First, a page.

People encounter different toxins every day during their lives. Some are manmade and others are natural, but the bottom line is that as long as you live, some toxins will enter your body. While these toxins are, for the most part, harmless, you don’t want them to stay in your system if you can help it.
Luckily there are plenty of antioxidants out there that are designed to help people detoxify their systems in a natural way.
Antioxidants are useful for slowing the aging process by purifying the body’s systems and promoting healthy bodily functions. It is important to add these essentials to your diet to encourage good health and prevent virulent disease.
Foods that naturally contain antioxidants are the easiest to include in your diet. Usually antioxidant rich foods are plant floods like fruits, nuts and grains. The following foods are excellent sources of antioxidants:
Allergies and inaccessibility to ingredients can definitely make some people shy away from making or even trying some clean, green smoothie recipes. Here’s a brief list of great substitutions you can make so you can still reap the results of a clean, green protein drink!
Load up on the nonperishable pantry items like beans and brown rice, and restock them as needed. Meats can be bought fresh weekly, or you can buy in bulk and store them in the freeezer. Only fresh fruits and veggies call for a weekly trek to the store based on which recipes you decide to make. Meet your new 10 best friends:
STOCK UP ON THESE OTHER STAPLES......
On your Shelves
Focusing on whole foods that are high in fiber, lean protein, healthy fats like omega 3-s, and lots of anti-aging antioxidants is an effortless way to stay slender. Individuals who used to struggle with dieting and weight loss are able to transform their bodies by simply basing their meals on clean, simple foods. A few staples are:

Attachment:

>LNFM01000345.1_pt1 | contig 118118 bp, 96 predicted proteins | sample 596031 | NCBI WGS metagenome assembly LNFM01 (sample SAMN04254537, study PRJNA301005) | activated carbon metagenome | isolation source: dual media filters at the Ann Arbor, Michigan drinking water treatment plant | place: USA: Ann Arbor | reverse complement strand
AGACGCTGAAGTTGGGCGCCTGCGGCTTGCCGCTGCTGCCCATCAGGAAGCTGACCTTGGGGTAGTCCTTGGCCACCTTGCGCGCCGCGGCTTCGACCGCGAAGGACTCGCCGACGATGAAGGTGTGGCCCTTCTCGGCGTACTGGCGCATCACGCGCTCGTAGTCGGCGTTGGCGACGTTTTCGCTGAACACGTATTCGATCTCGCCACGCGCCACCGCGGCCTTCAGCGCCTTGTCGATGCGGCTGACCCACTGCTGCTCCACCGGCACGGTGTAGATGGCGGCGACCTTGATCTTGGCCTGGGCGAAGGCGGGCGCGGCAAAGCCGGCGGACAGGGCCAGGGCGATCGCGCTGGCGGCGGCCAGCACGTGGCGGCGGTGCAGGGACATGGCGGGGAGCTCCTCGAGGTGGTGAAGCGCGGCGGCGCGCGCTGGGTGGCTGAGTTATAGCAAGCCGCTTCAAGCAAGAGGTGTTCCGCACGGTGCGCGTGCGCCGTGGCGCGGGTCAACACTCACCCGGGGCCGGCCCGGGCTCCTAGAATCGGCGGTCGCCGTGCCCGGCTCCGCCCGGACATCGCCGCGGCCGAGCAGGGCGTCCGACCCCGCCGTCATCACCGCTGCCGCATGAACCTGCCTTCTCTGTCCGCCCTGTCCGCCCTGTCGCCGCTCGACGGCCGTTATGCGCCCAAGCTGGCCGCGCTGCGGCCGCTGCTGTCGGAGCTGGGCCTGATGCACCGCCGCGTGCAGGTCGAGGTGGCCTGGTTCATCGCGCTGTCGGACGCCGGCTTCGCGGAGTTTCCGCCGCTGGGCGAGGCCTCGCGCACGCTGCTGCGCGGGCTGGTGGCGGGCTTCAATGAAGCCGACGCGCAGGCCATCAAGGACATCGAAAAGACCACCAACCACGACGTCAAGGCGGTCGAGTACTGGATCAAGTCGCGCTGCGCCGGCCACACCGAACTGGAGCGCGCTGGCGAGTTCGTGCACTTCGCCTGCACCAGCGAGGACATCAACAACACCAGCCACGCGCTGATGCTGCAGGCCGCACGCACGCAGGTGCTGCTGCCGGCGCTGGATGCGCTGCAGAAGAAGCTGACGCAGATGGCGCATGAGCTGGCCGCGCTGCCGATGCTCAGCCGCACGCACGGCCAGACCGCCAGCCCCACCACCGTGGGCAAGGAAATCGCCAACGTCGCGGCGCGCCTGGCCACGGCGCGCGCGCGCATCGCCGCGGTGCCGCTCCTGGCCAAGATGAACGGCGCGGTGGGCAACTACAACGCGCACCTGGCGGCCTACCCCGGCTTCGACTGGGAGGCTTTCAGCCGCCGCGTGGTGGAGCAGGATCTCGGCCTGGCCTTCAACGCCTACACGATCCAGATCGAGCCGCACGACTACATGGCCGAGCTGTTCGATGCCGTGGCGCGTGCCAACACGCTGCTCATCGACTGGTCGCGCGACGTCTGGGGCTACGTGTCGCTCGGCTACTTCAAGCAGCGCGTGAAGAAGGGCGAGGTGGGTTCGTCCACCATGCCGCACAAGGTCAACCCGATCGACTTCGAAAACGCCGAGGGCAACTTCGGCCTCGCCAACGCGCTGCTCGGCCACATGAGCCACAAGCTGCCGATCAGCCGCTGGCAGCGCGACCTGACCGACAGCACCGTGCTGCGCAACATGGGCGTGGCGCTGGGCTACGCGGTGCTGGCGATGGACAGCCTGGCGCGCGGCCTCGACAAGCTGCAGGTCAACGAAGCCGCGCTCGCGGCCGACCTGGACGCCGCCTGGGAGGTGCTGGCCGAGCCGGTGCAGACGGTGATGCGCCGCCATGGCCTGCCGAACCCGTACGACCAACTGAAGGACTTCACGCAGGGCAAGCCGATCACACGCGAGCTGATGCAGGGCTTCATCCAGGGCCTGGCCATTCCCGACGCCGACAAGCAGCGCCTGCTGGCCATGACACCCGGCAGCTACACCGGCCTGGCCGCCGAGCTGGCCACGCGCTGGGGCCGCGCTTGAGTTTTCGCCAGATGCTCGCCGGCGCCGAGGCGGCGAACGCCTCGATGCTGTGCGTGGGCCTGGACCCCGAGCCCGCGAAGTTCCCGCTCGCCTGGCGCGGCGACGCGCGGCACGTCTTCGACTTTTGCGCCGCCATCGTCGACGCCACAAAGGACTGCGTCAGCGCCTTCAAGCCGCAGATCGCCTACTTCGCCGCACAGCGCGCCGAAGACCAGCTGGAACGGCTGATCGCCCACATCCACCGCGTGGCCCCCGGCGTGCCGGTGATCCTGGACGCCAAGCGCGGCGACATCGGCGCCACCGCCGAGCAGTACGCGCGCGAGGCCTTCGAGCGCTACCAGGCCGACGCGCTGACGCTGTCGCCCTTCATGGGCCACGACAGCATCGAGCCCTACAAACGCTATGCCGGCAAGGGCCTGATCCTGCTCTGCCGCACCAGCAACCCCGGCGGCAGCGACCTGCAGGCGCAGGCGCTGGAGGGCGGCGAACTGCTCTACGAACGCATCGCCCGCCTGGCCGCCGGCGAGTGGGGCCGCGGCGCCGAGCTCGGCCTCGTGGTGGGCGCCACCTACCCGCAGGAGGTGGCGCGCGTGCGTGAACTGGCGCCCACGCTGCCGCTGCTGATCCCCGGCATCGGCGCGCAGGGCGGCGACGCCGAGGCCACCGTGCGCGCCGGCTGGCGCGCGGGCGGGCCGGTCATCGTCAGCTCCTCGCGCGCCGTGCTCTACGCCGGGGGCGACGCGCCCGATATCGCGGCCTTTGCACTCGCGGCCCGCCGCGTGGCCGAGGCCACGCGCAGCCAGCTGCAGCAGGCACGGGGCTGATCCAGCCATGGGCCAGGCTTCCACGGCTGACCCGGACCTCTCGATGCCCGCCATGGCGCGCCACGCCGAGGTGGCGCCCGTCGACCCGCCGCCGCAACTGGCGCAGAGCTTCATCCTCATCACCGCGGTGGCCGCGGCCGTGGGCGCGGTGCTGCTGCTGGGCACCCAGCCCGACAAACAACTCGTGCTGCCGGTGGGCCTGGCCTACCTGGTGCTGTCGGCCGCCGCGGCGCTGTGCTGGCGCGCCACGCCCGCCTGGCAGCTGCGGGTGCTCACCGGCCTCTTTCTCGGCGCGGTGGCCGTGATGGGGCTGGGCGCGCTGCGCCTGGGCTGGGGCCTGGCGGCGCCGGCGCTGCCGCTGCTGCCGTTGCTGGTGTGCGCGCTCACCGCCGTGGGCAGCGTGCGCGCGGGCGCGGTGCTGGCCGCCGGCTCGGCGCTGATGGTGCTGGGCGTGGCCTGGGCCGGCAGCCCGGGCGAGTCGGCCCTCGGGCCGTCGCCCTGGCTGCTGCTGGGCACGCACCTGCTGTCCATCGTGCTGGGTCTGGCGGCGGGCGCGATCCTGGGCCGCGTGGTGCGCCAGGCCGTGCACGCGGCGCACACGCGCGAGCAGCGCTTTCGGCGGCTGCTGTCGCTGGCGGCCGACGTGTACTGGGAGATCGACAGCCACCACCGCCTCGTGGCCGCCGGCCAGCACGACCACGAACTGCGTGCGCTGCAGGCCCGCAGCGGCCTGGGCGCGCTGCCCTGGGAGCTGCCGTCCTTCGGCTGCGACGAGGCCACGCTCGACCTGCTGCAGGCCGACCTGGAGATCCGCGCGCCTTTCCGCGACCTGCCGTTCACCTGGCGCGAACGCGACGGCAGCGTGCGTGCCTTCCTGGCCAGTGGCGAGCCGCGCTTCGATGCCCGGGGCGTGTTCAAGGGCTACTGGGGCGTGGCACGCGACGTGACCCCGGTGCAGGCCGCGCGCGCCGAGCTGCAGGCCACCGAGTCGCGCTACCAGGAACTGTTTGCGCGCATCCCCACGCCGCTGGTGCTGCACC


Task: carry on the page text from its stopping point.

Almonds - serving 1 oz.
Great for salads, yogurt, oatmeal and on-the-go snacking.
Key attributes - fiber, healthy fats, lean protein
Avocado - serving 1/2 avocado
Great for smoothies, salads, and guacamole; a healthy alternative to mayo
Key attributes - healthy fats, lean protein, antioxidants
Black beans - serving 1/2 cup
Great for soups, salads, and fajitas
Key attributes - fiber, lean protein
Broccoli - serving 1/2 cup
Great for soups, salads, and side dishes
Key attributes - fiber, antioxidants
Dark Chocolate - serving 1 oz.
Great for a healthy sweet-tooth fix
Key attributes - antioxidants
Kale - 1 cup
Great for soups, salads and side dishes
Key attributes: fiber and antioxidants
Olive Oil - serving 1 tbsp
Great for salad dressings and marinades
Key attributes - healthy fats
Salmon - serving 3 1/2 oz.
Great for breakfast (smoked), lunch, or dinner (baked, grilled or steamed).
Key attributes - healthy fats and lean protein
Spinach - serving 1 cup
Great for soups, salads and side dishes
Key attributes - fiber and antioxidants
Walnuts - serving 1 oz.
Great for salads, yogurt, oatmeal and on-the-go snacking
Key attributes - fiber, healthy fats, antioxidants
Maybe you are broccoli'd out or you're a vegetarian or you ran out of a recipe ingredient. Below are ways to make trades for your favorites with virtually equal calories and nutrients, so you can always keep your taste buds happy, meet your dietary needs and stay on track with your weight management goals.
3 oz. boneless, skinless chicken breast
= 3/4 cup egg whites
= 3/4 cup cooked or canned beans
= 1 whole egg plus 3 egg whites
= 1 large turkey or chicken sausage
= 3 oz. canned crab, salmon or tuna; fresh fish; ground beef; pork; steak; tofu
1-slice whole-grain bread
= 1/4 cup non-creamy (without tahini) hummus
= 1/2 cup whole-grain cereal